Editor’s note: Wellness Word is an informational column which is not meant to replace a health care professional’s diagnosis, treatment or medication.
Myofascial and Trigger Point Therapy
Pain can have a staggering effect on every part of our lives. It’s easy for it to cause a huge riff in one’s life without even noticing the correlation. Poor sleep, being irritable and distracted are side effects that can have a negative impact on our work life, home life, personal relationships, sleep and much more. The Practical Pain Management Journal reports that, chronic pain is the number one cause of disability in people under 45 years old in North America as well as the second most common reason people see their doctors. Problems are so prevalent, it has become one of the most expensive problems for Americans.
Resulting from a variety of sources, a commonly overlooked and underappreciated cause is muscle pain. Myofascial Pain Syndrome (MPS) is defined as a non-inflammatory muscle condition – ‘Myo’ meaning muscle and ‘fascia’ meaning a network of connective tissue located throughout the body. MPS is diagnosed by the presence of active trigger points. Trigger points are nodules in the muscle that are a result of muscle dysfunction and these nodules are notorious for causing pain that can be felt elsewhere in the body, known as referred pain. That shoulder pain you have been experiencing after taking a fall may be coming from a trigger point in the neck.
Trigger points can be formed due to poor posture, vitamin and mineral deficiencies, direct injury (such as a fall), sedentary lifestyle, and repetitive injuries. Symptoms of trigger point pain include muscle spasms, weakness, aching deep in the muscle, and a tender nodule located deep in the muscle. In a study of 283 admissions to a clinic, 85% were give a diagnosis of MPS (Argoff, C., MD, & Smith, H., MD. (n.d.). Myofascial Pain Syndrome: Epidemilogy. Retrieved from medmerits.com/index.php/article/myofascial_pain_syndrome/P4).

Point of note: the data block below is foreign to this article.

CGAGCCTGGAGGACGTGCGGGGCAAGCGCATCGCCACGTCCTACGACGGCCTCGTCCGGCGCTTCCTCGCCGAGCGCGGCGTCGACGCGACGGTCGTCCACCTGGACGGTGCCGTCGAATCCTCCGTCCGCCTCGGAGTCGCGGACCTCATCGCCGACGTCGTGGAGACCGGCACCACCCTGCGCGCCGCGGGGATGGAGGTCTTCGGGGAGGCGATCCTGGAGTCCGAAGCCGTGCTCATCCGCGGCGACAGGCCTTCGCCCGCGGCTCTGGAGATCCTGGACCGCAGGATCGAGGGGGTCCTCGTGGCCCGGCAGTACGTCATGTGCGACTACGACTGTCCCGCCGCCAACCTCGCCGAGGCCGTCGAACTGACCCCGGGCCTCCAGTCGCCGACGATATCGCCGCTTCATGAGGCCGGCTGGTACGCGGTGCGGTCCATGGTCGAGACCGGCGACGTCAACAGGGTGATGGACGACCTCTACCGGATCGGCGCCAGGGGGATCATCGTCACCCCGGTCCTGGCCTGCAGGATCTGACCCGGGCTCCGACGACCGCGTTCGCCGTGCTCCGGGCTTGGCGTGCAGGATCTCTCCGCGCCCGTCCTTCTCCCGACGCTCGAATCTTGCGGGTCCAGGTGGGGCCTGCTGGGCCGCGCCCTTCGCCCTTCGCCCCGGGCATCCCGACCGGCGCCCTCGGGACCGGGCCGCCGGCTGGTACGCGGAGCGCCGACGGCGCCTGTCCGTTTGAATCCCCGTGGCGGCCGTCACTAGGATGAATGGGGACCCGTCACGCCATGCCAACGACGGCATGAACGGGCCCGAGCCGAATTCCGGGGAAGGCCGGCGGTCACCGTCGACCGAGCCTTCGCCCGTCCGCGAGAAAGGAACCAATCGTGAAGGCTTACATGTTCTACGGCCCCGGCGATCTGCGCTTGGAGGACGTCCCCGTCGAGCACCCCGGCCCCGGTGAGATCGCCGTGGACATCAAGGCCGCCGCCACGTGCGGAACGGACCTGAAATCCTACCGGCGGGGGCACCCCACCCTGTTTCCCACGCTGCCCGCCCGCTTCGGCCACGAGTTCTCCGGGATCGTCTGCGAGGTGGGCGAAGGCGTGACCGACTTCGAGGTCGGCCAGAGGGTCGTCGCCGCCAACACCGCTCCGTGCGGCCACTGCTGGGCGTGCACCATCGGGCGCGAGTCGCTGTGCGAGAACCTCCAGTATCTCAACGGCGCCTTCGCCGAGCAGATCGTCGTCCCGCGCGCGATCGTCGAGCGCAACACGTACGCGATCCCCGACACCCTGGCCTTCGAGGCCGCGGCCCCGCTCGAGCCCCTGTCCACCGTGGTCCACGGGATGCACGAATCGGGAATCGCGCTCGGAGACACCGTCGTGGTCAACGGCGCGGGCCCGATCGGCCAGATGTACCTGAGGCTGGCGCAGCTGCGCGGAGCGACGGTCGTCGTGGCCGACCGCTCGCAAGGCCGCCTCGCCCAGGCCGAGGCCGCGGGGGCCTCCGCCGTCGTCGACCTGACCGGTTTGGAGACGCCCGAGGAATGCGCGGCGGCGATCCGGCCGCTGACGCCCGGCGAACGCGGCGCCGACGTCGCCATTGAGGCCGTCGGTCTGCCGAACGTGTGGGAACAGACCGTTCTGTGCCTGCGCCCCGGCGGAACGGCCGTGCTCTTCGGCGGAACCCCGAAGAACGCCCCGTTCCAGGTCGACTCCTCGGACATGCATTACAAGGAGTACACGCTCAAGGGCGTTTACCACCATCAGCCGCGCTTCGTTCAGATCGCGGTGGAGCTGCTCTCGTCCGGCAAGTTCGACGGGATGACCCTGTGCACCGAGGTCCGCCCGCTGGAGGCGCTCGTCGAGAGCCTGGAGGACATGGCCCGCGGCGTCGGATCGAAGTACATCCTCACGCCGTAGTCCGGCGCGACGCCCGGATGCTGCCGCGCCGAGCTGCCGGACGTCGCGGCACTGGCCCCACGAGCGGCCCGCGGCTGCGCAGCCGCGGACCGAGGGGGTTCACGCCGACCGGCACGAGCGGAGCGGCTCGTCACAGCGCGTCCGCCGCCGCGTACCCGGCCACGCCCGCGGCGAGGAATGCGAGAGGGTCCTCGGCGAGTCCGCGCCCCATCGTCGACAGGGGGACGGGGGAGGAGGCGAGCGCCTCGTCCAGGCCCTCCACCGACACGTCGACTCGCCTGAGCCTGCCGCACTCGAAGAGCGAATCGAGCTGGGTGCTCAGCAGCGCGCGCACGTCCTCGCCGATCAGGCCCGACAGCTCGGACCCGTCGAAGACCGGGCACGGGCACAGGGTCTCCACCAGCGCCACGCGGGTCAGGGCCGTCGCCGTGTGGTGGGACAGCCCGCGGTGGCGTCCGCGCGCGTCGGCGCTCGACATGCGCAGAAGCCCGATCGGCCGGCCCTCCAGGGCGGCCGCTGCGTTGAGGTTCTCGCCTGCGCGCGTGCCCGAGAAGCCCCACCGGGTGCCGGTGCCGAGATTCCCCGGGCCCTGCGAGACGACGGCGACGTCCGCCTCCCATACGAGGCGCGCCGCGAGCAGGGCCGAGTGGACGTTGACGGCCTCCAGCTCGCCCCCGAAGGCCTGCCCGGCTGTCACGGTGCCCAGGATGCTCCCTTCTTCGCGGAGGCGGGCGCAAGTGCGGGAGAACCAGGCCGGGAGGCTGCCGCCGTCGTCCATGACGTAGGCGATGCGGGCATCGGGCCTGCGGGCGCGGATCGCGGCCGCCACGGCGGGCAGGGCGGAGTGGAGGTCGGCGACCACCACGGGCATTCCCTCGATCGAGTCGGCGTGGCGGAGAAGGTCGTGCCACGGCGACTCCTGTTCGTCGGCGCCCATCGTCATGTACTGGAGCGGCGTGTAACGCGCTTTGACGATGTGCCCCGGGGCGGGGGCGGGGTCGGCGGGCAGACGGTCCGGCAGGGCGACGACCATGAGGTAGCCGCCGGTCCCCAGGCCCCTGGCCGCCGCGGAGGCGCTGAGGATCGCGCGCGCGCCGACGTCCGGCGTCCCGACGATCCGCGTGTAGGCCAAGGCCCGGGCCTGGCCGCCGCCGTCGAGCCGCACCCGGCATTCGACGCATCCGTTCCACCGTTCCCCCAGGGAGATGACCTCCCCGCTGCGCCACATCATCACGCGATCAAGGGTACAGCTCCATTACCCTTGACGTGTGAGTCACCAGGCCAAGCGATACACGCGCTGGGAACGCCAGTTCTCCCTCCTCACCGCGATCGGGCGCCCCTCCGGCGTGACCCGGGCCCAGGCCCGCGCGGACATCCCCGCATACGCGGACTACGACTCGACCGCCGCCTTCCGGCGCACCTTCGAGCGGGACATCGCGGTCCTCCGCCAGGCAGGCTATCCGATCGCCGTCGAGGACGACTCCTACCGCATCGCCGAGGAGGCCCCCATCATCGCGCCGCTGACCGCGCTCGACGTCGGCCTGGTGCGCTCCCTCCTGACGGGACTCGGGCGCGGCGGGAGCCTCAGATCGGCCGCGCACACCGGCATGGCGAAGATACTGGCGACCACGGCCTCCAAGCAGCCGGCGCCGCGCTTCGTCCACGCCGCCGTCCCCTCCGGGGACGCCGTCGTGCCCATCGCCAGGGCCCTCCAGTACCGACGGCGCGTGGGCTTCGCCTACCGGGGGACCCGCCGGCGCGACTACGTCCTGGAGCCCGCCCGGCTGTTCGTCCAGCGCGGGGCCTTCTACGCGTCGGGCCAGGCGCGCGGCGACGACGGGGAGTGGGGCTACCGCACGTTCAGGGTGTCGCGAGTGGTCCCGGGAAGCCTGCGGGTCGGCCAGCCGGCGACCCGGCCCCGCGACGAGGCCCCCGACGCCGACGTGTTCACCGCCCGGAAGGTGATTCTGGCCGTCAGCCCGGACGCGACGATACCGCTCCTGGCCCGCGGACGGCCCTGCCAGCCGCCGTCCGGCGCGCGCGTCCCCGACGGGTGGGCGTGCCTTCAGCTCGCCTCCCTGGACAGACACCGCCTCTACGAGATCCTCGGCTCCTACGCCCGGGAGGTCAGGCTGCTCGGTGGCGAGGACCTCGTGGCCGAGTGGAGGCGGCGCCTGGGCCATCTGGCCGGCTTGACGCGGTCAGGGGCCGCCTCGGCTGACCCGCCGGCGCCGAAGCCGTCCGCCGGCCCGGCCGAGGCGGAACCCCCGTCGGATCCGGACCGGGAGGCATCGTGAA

Pain is unique and may respond to different treatments. Treatment of MPS may require a multi-disciplinary treatment approach that may include massage, chiropractic care, physical therapy, occupational therapy, injections or medications.
An alternative treatment may include the implementation of trigger point and myofascial release. This treatment may can be administered by specially-trained healthcare clinicians such as Occupational Therapists, Physical Therapists, Chiropractors, and Massage Therapists. During a typical treatment, a client would be assessed to find the potential cause followed by trigger point and myofascial release work. Clinicians are trained to locate trigger points with their hands, gently apply pressure to release the trigger point and stretch the fascia.
An essential component of this treatment is education for self-treatment, changing body mechanics, safe ergonomics, and methods to reduce the risk of pain reoccurrence. This type of manual hands-on therapy is advantageous due to being non-invasive, drug free, and can assist in helping individuals to return to pain-free activities.
The protocol for this treatment is based on the work of Janet Travell, MD, David Simons, MD, and Bonnie Prudden. Their approach as cited by the National Association of Myofascial and Trigger Point Therapists (myofascialtherapy.org) includes a multi-step approach to achieve resolution of pain:
• Differential Diagnosis
• Patient History
• Mapping of Pain
• Range of Motion Evaluation
• Postural Analysis
• Identifying of possible causes and factors
• Correction of perpetuating factors
• Manual techniques to treat myofascial pain
• Personalized client stretching program
• Client Education
You may benefit from myofascial or trigger point treatment if you are experiencing pain affecting your ability to participate in desired activities. This treatment may be effective for individuals who have had limited success with other treatment approaches.
Hillary Kibgis, MOT, OTR/L